How much do you have left after you’ve paid all of your bills?
Published 24 February 2015 by Emily Bancroft
After you’ve covered your rent or mortgage and bills, how much of your pay is left for you to spend or save?
It can be tough trying to find money to cover all of your essential bills and outgoings, and many families in Britain are used to being thrifty to help them make it through to the end of the month. However, it seems some may be finding it harder to make ends meet than others.
Research* conducted for us found that one in 10 Brits have only £10 or less to spend or save after they’ve covered all of their bills for the month, while a quarter have less than £50 in disposable income each month. For those who have smaller amounts of money left after they’ve paid the bills, it could be difficult to manage finances effectively.
At the other end of the spectrum, one in seven people say that they have £500 or more to spend after they’ve paid all of their bills. There could be several reasons why these people are much better off. They may be earning more, so they have more money coming in to cover their bills, but they could also be young people living with their parents, meaning that they may not have to pay rent or contribute to the gas or electricity and perhaps even food costs.
According to the survey, the average monthly disposable income in the UK is £187.03, with men having an average of £207.94 and women having just £166.26. Whilst it’s good to see that some people are managing to pay their bills and have a bit extra to spend or save towards bigger purchases, there are certainly some who could be struggling to manage all of their payments.
Whilst you may be able to afford to cover all of your bills, if you have less than £10 spare every month after your essential bills, this could be a warning sign. With so little slack, you are likely to be very vulnerable financially – either to an increase in one of your bills, or to an unexpected one-off cost. If this sounds like you then it makes sense to do a detailed budget to help you understand where the money is going.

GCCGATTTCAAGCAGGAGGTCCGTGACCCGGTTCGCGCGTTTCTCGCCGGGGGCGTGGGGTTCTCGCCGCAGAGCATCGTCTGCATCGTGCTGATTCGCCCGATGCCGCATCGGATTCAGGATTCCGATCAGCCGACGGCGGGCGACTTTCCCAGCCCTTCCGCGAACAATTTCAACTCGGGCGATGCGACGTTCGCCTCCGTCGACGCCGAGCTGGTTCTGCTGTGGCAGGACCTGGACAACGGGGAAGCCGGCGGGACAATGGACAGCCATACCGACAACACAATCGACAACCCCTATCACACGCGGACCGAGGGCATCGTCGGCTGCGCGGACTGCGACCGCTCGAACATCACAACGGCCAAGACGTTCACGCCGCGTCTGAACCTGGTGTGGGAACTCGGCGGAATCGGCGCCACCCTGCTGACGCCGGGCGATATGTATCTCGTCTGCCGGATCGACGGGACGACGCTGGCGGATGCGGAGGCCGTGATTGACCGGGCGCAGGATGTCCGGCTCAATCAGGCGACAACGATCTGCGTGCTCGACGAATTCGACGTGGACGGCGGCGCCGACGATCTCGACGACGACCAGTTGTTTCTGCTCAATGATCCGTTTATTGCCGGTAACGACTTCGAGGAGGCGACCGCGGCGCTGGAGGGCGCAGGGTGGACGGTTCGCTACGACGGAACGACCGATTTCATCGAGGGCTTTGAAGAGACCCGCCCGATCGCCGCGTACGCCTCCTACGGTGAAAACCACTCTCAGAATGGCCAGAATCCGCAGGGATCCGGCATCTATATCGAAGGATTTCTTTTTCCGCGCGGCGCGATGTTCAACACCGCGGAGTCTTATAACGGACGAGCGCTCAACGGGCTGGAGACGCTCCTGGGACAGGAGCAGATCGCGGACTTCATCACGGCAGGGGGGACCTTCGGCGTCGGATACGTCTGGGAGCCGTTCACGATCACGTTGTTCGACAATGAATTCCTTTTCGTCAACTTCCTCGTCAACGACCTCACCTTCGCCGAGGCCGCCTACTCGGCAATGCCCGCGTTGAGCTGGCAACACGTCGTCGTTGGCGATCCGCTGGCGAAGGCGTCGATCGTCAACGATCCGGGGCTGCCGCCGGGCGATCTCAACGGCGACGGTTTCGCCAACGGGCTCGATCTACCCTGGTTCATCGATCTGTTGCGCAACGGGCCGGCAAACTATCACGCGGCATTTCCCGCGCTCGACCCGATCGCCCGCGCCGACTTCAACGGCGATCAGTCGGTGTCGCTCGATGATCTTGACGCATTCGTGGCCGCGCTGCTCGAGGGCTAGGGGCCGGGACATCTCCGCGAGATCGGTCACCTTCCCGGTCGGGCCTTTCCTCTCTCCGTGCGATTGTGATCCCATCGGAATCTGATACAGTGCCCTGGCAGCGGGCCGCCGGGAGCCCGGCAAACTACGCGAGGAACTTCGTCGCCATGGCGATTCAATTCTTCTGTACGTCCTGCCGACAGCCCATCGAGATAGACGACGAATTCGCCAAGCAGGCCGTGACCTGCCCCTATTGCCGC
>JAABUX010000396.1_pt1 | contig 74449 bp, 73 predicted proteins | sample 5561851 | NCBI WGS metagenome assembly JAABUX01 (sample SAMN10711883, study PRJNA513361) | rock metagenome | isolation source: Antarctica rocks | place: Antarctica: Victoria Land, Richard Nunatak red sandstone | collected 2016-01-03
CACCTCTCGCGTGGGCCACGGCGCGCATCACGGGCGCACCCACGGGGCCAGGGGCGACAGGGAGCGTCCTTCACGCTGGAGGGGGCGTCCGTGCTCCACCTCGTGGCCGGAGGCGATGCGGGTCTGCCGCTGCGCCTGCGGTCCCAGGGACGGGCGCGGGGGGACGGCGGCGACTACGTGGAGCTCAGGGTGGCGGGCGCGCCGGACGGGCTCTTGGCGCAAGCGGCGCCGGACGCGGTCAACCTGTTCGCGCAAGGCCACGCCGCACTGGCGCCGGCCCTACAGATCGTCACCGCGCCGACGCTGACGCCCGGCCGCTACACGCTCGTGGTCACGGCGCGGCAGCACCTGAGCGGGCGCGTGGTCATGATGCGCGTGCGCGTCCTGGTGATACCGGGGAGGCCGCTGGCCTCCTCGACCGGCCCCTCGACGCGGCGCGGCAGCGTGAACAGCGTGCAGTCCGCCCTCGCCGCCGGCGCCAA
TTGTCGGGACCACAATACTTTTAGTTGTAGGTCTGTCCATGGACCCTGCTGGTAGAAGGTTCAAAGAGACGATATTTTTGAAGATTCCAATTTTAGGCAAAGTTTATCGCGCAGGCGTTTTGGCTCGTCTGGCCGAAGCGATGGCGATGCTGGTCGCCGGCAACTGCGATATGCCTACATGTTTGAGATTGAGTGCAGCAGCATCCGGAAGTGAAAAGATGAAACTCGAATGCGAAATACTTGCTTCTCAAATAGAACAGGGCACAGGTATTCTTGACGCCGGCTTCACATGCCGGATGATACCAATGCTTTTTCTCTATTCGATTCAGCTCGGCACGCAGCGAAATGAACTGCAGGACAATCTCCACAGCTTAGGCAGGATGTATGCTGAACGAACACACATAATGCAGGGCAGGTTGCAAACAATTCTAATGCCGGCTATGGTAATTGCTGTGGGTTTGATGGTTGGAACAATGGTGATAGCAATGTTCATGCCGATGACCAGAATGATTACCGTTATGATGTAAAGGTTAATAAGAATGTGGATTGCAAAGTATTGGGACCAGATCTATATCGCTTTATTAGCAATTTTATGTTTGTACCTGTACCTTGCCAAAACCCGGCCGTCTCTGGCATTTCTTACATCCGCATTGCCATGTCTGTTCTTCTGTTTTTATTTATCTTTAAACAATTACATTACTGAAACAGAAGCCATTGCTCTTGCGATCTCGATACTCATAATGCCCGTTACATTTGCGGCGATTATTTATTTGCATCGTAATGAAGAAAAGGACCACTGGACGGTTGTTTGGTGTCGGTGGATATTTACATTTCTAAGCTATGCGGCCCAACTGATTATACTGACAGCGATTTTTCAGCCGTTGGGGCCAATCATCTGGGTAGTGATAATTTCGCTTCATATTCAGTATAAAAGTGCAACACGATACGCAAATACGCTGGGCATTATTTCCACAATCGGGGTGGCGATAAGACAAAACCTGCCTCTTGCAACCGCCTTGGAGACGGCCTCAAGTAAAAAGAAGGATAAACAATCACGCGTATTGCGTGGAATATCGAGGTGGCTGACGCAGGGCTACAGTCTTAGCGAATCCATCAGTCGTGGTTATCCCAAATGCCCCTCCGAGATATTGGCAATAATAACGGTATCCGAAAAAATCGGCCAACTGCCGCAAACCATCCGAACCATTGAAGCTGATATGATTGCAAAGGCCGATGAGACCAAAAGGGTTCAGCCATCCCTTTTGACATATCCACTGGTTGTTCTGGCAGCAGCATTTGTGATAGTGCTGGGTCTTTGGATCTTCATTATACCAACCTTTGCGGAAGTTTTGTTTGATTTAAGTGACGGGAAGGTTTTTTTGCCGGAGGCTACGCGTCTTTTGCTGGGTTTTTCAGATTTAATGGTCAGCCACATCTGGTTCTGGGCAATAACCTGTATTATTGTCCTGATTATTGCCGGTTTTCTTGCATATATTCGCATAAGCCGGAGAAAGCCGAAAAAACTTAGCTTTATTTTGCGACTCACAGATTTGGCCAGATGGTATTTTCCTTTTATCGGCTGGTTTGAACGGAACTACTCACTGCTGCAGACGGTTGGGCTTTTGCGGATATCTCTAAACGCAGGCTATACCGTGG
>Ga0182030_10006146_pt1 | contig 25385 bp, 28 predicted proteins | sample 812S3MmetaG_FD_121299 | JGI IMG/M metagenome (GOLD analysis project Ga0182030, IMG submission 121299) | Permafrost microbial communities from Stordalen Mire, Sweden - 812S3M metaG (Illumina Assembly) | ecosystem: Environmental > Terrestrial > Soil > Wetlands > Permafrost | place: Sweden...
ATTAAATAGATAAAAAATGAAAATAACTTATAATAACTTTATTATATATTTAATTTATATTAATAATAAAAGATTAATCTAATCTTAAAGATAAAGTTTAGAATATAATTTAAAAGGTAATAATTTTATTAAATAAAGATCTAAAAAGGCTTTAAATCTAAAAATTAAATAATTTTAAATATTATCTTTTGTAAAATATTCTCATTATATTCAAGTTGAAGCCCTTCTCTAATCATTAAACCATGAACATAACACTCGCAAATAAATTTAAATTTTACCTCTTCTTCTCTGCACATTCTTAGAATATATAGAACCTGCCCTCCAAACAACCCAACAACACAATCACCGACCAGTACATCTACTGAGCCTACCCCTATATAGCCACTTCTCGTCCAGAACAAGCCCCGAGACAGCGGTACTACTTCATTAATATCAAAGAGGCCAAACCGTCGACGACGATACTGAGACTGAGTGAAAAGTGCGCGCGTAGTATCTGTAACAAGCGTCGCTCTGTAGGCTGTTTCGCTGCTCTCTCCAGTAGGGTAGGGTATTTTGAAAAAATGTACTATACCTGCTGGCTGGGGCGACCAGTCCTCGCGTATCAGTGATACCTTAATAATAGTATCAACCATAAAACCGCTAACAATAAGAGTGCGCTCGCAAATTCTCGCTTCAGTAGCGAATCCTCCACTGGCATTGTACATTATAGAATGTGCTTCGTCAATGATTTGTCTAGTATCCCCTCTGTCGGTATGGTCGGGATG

Write down how much you’re spending on all of your bills: rent or mortgage, electricity and gas, groceries, any petrol and car insurance, council tax, water bills, TV licence, and childcare payments. Don’t miss anything out, as you need to budget for all of your outgoings. Next, see if there are any areas where you can cut back – such as switching to a cheaper phone bill, cancelling a gym membership, or shopping at a cheaper supermarket. For more tips on how to make a budget, check out our definitive guide to budgeting.
If you manage to cut back on some areas of your spending, you’ll be able to keep some more money back after you’ve paid all of your bills. You could use this to start an emergency savings fund, meaning you’ll have a bit of extra money for a rainy day or if you have to make any payments you hadn’t planned on. However, if you find it difficult to plan out a budget for all of your bills and spending, the thinkmoney Current Account could help. It sets aside all the money you’ll need to cover all of your Direct Debits and outgoings, and lets you withdraw or spend whatever is left over. This means you won’t ever be able to accidentally spend money that you should have set aside for rent and all of your bills can be paid on time.
*OnePoll questioned a nationally representative sample of 2,000 adults aged 18 and over between 19th December and 30th December 2014, of whom 635 were in Scotland.
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